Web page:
At Foxes FC, we provide our players with a holistic development pathway from the moment they join the club. We nurture our players with a player-centred football environment wherein each child:
- Enjoys playing the game
- Develops as a football player
- Is developed with a long term focus through age appropriate coaching
- Receives positive support from their coach
- Feels like an important part of their team, regardless of ability level
- Learns life skills that are important beyond the football pitch
We apply the ‘Four Corner Model’ to develop each player in the following ways: Physical, Technical, Tactical, and Psychological/Social. We believe this integrated development approach gives our players the best opportunity to reach their potential, both as a sportsperson, as well as an individual.
Foxes FC coaches train aspiring players using the Long Term Player Development Strategy (LTPD) – which is backed up by research from Europe’s most renowned youth football academies (e.g. Barcelona, Bayern Munich, Ajax). This strategy proposes a mastery-oriented focus on the development of young football players.
Stage 1: FUNdamental (6-9 years old) – At this stage, individual player development is paramount. Coaches need to create a stimulating learning environment where the atmosphere is “Freedom and Fun.”
Stage 2: Learning to Train (10-12 years old) – Skill demonstration is very important, and the players learn best by “doing.” From a psychological learning model perspective, players also move from a state of unconscious competence to becoming more self-critical and aware in terms of reflecting how to improve one’s performance (conscious competence). This is also an important time to teach basic principles of play and to establish training ethics and discipline. Repetitions are important to develop technical excellence, but creating a fun and challenging environment is still essential for stimulating learning.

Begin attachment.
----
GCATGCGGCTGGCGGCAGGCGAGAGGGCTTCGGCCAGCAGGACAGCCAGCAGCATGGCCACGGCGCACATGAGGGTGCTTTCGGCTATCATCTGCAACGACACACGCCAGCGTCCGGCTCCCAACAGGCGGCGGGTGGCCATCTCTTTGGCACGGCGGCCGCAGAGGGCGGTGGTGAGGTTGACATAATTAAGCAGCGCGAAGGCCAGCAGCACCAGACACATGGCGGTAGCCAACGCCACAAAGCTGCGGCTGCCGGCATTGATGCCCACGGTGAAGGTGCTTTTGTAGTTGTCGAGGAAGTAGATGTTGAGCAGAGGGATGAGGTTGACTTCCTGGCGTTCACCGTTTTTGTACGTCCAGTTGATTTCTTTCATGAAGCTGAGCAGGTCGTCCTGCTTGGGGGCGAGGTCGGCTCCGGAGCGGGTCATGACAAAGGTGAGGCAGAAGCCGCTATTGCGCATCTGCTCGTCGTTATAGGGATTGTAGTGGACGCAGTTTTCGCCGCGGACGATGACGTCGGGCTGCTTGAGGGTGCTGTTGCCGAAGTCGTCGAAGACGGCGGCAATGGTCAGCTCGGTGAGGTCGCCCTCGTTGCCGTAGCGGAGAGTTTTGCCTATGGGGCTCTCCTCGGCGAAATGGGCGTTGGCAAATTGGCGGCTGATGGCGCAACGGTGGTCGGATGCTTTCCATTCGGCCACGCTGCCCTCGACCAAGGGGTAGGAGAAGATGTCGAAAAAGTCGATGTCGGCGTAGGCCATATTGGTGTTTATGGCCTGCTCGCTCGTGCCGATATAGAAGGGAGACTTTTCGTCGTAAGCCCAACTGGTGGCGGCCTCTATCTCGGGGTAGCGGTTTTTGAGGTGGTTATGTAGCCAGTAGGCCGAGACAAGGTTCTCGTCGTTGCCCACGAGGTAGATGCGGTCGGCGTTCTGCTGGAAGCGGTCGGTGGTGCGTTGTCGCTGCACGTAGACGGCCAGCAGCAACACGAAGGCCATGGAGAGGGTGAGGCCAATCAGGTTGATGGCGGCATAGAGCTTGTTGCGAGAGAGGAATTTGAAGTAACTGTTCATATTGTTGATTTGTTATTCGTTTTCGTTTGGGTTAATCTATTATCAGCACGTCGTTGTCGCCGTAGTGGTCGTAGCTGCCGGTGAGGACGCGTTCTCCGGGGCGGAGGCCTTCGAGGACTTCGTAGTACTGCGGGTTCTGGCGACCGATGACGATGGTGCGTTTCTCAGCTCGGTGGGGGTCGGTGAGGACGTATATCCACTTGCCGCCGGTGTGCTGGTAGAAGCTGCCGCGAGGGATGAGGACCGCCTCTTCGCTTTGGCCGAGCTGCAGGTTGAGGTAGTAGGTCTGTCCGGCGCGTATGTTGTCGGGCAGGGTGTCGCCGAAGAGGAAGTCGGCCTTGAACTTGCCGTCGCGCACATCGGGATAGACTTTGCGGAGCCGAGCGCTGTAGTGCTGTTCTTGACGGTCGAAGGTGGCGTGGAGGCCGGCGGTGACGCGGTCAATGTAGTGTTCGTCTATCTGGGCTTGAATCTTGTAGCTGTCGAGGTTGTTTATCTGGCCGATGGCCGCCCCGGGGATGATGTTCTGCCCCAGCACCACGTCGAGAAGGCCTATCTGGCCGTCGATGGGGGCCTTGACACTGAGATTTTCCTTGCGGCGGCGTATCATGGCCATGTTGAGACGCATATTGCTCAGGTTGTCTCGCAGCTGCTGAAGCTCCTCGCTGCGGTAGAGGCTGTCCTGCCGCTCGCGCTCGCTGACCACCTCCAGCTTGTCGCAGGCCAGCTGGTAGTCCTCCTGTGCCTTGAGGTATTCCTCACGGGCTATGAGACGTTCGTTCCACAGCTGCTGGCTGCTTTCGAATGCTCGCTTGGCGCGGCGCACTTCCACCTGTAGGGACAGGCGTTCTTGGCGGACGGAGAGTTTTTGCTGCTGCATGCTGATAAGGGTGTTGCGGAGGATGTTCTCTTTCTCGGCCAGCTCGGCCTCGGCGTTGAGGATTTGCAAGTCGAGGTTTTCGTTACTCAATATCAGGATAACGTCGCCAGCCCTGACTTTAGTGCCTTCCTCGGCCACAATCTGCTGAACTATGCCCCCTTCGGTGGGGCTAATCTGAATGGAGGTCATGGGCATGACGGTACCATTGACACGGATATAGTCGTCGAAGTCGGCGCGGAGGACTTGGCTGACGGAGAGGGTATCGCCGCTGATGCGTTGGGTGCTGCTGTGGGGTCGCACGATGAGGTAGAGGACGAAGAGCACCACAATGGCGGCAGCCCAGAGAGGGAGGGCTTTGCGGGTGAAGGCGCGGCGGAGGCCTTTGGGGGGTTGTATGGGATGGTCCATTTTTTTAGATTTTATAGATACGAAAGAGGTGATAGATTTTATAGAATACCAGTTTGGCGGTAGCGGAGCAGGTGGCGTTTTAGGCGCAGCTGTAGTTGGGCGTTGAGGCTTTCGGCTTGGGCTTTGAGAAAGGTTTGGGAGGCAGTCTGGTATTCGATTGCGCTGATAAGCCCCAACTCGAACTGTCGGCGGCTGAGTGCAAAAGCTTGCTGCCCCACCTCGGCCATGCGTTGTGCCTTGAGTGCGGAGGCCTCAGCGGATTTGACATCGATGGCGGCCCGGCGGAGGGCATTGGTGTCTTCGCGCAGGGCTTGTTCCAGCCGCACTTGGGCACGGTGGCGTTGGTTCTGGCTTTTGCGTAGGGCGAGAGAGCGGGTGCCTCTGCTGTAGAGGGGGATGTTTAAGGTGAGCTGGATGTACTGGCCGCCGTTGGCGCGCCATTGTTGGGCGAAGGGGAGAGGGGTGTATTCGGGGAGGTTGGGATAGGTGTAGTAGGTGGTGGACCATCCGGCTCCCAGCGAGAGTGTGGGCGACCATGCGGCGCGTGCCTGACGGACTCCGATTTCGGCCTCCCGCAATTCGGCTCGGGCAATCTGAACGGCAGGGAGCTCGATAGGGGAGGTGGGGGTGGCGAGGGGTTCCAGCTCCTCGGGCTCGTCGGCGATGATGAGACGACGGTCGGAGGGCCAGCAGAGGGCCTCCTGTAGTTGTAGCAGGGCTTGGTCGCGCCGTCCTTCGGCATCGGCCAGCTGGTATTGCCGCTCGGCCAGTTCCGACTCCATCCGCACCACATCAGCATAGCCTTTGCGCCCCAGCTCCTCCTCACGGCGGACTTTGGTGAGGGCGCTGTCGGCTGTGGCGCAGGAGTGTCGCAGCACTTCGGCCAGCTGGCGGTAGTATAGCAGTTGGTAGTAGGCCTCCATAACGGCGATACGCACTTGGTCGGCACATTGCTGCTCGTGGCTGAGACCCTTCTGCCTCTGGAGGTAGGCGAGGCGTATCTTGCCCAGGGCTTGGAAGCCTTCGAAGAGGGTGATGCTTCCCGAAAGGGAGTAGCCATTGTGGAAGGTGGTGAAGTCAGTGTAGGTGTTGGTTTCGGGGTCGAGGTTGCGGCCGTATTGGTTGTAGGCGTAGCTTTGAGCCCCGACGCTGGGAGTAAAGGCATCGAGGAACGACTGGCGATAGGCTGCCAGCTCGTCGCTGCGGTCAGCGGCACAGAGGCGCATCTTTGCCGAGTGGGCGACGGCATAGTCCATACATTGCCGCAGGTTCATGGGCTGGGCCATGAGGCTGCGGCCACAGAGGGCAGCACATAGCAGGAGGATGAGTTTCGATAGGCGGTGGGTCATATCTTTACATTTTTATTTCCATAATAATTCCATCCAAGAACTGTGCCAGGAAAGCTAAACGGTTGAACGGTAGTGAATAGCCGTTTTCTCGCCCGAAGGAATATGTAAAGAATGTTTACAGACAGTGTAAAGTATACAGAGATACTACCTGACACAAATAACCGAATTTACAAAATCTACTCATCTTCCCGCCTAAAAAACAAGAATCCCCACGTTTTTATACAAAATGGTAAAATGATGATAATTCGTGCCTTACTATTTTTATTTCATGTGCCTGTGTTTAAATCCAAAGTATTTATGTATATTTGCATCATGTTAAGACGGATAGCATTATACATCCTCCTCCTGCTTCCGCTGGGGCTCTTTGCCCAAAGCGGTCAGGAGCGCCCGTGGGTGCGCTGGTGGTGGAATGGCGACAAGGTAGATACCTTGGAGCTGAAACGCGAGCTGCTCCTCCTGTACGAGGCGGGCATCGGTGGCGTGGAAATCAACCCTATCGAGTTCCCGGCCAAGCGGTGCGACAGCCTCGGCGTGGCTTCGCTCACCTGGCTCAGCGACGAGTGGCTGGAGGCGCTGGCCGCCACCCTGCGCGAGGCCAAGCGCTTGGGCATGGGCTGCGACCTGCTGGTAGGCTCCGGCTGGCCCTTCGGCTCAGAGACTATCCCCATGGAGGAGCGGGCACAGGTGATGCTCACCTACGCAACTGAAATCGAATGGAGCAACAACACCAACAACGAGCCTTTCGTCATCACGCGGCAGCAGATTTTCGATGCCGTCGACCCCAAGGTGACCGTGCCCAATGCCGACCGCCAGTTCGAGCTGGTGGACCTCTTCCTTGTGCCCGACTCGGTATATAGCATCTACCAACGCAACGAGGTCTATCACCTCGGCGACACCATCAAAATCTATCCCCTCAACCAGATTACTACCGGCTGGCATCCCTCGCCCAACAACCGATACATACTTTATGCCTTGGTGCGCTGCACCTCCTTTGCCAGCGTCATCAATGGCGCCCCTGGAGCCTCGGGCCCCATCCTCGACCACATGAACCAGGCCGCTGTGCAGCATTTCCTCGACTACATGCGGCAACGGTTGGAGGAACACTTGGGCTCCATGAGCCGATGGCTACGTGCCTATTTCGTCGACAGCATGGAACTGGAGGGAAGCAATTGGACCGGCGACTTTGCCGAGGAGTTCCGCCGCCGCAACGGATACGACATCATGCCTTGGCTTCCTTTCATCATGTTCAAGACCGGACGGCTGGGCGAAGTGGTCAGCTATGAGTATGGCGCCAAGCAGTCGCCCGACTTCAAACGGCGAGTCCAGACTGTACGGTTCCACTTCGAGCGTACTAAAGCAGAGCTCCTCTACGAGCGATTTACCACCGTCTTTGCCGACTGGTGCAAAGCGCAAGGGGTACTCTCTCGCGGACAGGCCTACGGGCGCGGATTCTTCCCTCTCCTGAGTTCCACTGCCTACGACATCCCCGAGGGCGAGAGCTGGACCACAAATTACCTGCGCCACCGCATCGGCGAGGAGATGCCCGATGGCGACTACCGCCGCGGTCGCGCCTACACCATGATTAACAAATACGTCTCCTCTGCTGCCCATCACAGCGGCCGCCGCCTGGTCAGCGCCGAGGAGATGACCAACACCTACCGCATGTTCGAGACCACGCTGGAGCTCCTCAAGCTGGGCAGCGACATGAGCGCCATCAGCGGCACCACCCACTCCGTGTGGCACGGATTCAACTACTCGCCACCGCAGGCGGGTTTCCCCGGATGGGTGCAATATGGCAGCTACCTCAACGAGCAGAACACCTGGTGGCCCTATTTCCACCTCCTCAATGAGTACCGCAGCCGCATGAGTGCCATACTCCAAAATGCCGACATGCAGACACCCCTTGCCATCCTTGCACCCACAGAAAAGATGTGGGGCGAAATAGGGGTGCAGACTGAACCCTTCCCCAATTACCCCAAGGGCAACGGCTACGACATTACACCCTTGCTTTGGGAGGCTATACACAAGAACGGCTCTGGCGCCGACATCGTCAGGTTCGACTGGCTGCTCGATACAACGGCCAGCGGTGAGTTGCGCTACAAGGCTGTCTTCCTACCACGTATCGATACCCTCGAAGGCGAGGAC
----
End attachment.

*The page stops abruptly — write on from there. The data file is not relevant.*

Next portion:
Stage 3: Training to Train (13-15 years old) – The demands of skill training as well as time required for training should increase, resulting in improvements in mental resilience, concentration and stamina. Awareness of tactics within the game becomes an important facet of the learning process. Players tend to be self-critical and rebellious, but they have a strong commitment to the team.
Stage 4: Training to Compete (16-18 years old) – Athletes who are now proficient at performing basic and football-specific skills are working to gain more game maturity as they learn to perform these skills under a variety of competitive conditions.
Stage 5: Training to Win (18+ years old) – The majority, if not all, of the player’s physical, technical, tactical, and psychological qualities are now fully established, and the focus of training has shifted to optimisation of performance. They may still require additional tactical experience in high-pressure games to develop consistency. The focus is on the maximisation of all capacities.